Beverly Arts Center
2407 W. 111th St., Chicago, IL 60655
September 26 - October 26, 2008
Artist Reception: Saturday, October 25, 6-8pm
"Crossed Borders / Crossed Cultures"
Mary-Frances and Bill Veek Gallery
Catholic Theological Union
5416 S. Cornell Ave, 4th flr, Chicago, IL 60615
November 13, 2008 - January 14, 2009
Opening Reception: Thursday, November 13, 5:30 - 7:30pm
I hope to see you at the performance.
"Knitted and Exquise Corpse"
A knitted performance created in collaboration with Anni Holm &
Irene Pérez as part of the Third Annual Calling Chicago Festival.
Mess Hall, 6932 N. Glenwood, Chicago, IL 60626
Sunday, October 12, 2-5pm
Learn of environmental solutions at this public art exhibition.
San Diego Natural History Museum / Balboa Park
1788 El Prado, San Diego, CA 92101
October 15 - November 30, 2008
You too can be part of this community art project.
The Red Thread Project® in collaboration with Springboard to
Learning will be in St. Louis for 2008-2009. If you want to be
involved and send a hand knit or crochet hat, let me know
and I will send you the specifics.
Hooray! The Red Thread Project® is now a registered trademark.
See my work in print.
Knitting Art: 150 Innovative Works from 18 Contemporary Artists
by Karen Searle
160 pages of eye candy, it is a fabulous survey of work by
contemporary artists Kathryn Alexander, Lisa Anne Auerbach,
Reina Mia Brill, Katharine Cobey, Carolyn Halliday, Ilisha
Helfman, Barb Hunt, Laura Kamian, John Krynick, Donna L. Lish,
Anna Maltz, Janet Morton, Debbie New, Mark Newport,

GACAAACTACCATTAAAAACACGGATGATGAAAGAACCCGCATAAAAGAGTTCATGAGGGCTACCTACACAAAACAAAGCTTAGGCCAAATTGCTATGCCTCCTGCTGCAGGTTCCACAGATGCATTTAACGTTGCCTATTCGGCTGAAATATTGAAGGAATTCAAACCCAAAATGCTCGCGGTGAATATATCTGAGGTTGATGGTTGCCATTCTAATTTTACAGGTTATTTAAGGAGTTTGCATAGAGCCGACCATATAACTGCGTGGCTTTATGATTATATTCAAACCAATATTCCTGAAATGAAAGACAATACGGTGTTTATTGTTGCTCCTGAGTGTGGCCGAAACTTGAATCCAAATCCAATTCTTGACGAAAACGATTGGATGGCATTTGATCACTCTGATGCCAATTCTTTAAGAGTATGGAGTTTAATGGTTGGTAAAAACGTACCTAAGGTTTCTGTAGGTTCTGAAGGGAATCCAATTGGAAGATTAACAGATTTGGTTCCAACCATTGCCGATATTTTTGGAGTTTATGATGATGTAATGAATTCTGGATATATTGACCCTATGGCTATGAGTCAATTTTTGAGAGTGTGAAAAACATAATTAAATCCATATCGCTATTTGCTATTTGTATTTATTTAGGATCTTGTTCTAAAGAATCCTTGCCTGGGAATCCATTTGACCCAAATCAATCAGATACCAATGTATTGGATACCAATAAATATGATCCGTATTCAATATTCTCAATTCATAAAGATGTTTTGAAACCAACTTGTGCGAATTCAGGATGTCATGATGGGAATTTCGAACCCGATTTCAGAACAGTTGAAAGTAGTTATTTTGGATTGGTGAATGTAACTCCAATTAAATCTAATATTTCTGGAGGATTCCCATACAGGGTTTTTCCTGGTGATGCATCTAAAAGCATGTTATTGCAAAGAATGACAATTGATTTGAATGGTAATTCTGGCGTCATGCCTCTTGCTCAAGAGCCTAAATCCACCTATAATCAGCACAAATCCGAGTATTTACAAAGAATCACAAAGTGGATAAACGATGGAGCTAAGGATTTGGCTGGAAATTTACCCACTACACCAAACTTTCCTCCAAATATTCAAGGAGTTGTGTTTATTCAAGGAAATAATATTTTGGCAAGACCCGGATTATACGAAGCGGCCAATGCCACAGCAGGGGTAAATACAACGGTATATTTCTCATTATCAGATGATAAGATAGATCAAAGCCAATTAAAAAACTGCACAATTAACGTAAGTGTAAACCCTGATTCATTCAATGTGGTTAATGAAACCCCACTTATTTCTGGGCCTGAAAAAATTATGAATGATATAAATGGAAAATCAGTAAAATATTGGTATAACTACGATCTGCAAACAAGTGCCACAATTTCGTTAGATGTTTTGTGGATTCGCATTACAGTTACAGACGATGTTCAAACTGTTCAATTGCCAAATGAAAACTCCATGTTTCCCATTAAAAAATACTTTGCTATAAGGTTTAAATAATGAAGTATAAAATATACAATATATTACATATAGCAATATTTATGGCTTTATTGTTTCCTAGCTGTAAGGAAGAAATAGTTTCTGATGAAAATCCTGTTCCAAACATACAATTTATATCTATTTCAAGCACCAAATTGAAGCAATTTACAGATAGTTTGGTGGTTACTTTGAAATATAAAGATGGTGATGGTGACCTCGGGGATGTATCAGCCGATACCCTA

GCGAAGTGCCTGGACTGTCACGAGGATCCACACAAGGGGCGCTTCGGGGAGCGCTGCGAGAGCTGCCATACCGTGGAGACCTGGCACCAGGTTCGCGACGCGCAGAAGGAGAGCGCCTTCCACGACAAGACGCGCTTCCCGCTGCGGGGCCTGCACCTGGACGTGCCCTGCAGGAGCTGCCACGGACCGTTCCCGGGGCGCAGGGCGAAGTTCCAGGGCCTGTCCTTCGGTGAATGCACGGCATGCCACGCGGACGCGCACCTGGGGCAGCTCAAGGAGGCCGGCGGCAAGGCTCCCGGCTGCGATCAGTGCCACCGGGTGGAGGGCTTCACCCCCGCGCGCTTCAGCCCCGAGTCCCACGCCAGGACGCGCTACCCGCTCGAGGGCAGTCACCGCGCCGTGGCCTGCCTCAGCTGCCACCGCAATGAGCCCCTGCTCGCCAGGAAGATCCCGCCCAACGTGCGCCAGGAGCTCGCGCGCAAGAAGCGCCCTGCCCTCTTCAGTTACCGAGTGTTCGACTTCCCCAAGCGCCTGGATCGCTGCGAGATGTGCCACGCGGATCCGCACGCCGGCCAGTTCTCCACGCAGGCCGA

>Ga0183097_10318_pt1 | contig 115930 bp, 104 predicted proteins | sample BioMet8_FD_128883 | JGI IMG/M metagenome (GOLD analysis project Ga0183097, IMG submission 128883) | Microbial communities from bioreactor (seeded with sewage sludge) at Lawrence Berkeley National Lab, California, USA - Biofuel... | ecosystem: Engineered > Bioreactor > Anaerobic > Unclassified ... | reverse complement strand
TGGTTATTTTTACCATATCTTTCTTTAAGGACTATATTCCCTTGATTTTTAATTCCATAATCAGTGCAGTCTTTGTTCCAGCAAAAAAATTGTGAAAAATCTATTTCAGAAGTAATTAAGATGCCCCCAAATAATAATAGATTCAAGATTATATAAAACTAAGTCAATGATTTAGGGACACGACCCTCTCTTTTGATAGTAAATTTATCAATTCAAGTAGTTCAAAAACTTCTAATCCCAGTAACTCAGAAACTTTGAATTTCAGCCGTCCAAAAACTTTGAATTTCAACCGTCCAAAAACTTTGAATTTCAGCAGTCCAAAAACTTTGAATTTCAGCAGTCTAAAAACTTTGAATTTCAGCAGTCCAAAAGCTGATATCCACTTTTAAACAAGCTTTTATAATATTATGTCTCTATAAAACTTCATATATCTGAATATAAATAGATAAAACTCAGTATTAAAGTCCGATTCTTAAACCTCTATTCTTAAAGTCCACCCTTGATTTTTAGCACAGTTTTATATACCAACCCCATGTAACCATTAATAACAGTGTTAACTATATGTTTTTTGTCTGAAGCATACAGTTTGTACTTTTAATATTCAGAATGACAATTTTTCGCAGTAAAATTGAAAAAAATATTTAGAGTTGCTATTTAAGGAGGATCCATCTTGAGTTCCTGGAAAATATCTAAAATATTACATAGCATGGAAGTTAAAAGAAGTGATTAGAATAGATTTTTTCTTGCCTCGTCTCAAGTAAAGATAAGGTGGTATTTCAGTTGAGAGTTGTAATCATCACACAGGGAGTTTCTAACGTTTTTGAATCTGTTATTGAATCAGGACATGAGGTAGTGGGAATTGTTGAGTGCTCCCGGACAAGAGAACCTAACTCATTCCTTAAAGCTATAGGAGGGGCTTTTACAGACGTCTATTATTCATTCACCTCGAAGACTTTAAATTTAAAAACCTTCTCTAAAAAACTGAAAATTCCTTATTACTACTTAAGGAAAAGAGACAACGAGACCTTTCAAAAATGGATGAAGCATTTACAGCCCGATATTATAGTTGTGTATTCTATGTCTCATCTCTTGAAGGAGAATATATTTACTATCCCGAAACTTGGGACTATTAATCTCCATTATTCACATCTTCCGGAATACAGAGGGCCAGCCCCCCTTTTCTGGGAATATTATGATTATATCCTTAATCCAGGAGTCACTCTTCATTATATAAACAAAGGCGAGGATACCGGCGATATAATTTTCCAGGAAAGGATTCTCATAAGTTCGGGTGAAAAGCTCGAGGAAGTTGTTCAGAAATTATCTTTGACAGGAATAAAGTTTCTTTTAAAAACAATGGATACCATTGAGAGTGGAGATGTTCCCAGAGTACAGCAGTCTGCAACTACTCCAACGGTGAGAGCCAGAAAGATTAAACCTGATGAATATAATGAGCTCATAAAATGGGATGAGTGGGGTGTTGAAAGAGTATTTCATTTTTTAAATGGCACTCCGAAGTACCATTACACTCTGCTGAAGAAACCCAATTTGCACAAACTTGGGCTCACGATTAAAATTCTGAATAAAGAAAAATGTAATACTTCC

Jeung Hwa Park, Karen Searle, Adrienne Sloane - and me!
Order your copy today!
Take the handmade pledge!
My shop Enjolive has opened on Etsy.com! I've created a collection
of whimsical accessories designed to make you smile.
If you are in Chicago, stop by my booth at:
"The web of our life is of a mingled yarn, good and ill together." -- William ShakespeareThis morning my knitting machine jammed. The swearing didn't stop for a full 5 minutes (my daughter says she timed me, cheeky git). After some serious fiddling it finally cleared. The needles are fine. Nothing is bent. But dang if I don't wish for the days when I slept on the couch of my very own knitting guru.
Tracey Lord and I met eons ago (dare I say 18!) while working for Patricia Roberts in London. We were recent graduates from different textile programs and in love with anything yarny and otherwise textile. We both moved on from those days, developed our own lines and sold them at various shops and markets.
Tracey's speciality is on the knitting machine. She had a fantastic line of hats for adults that you could spot being worn all over London. Later she focused on a charming, yet contemporary children's line. I don't think there is anything she can't make on the machine. I took those days past for granted and never did learn to machine knit from her, much to my present regret. Anyway, Tracy recently opened a shop on Etsy, funny enough, because she had seen mine. I encourage you to visit her shop and say hello. Meanwhile, enjoy the following interview I recently had with her.
When I was about 6 years old, I was taught by my primary school teacher when it was too wet to play outside.
I took constructed textiles as my degree major and found I preferred knitted to woven as means of construction. I didn't want to go into industry as I did not feel any affinity with the larger double bed machines, I liked fiddling about on the flatbed ones and handknitting - so I decided to set up on my own quite soon after leaving college. I like the fact that knitwear design involves designing both the fabric as well as the garment/item - so you have complete control.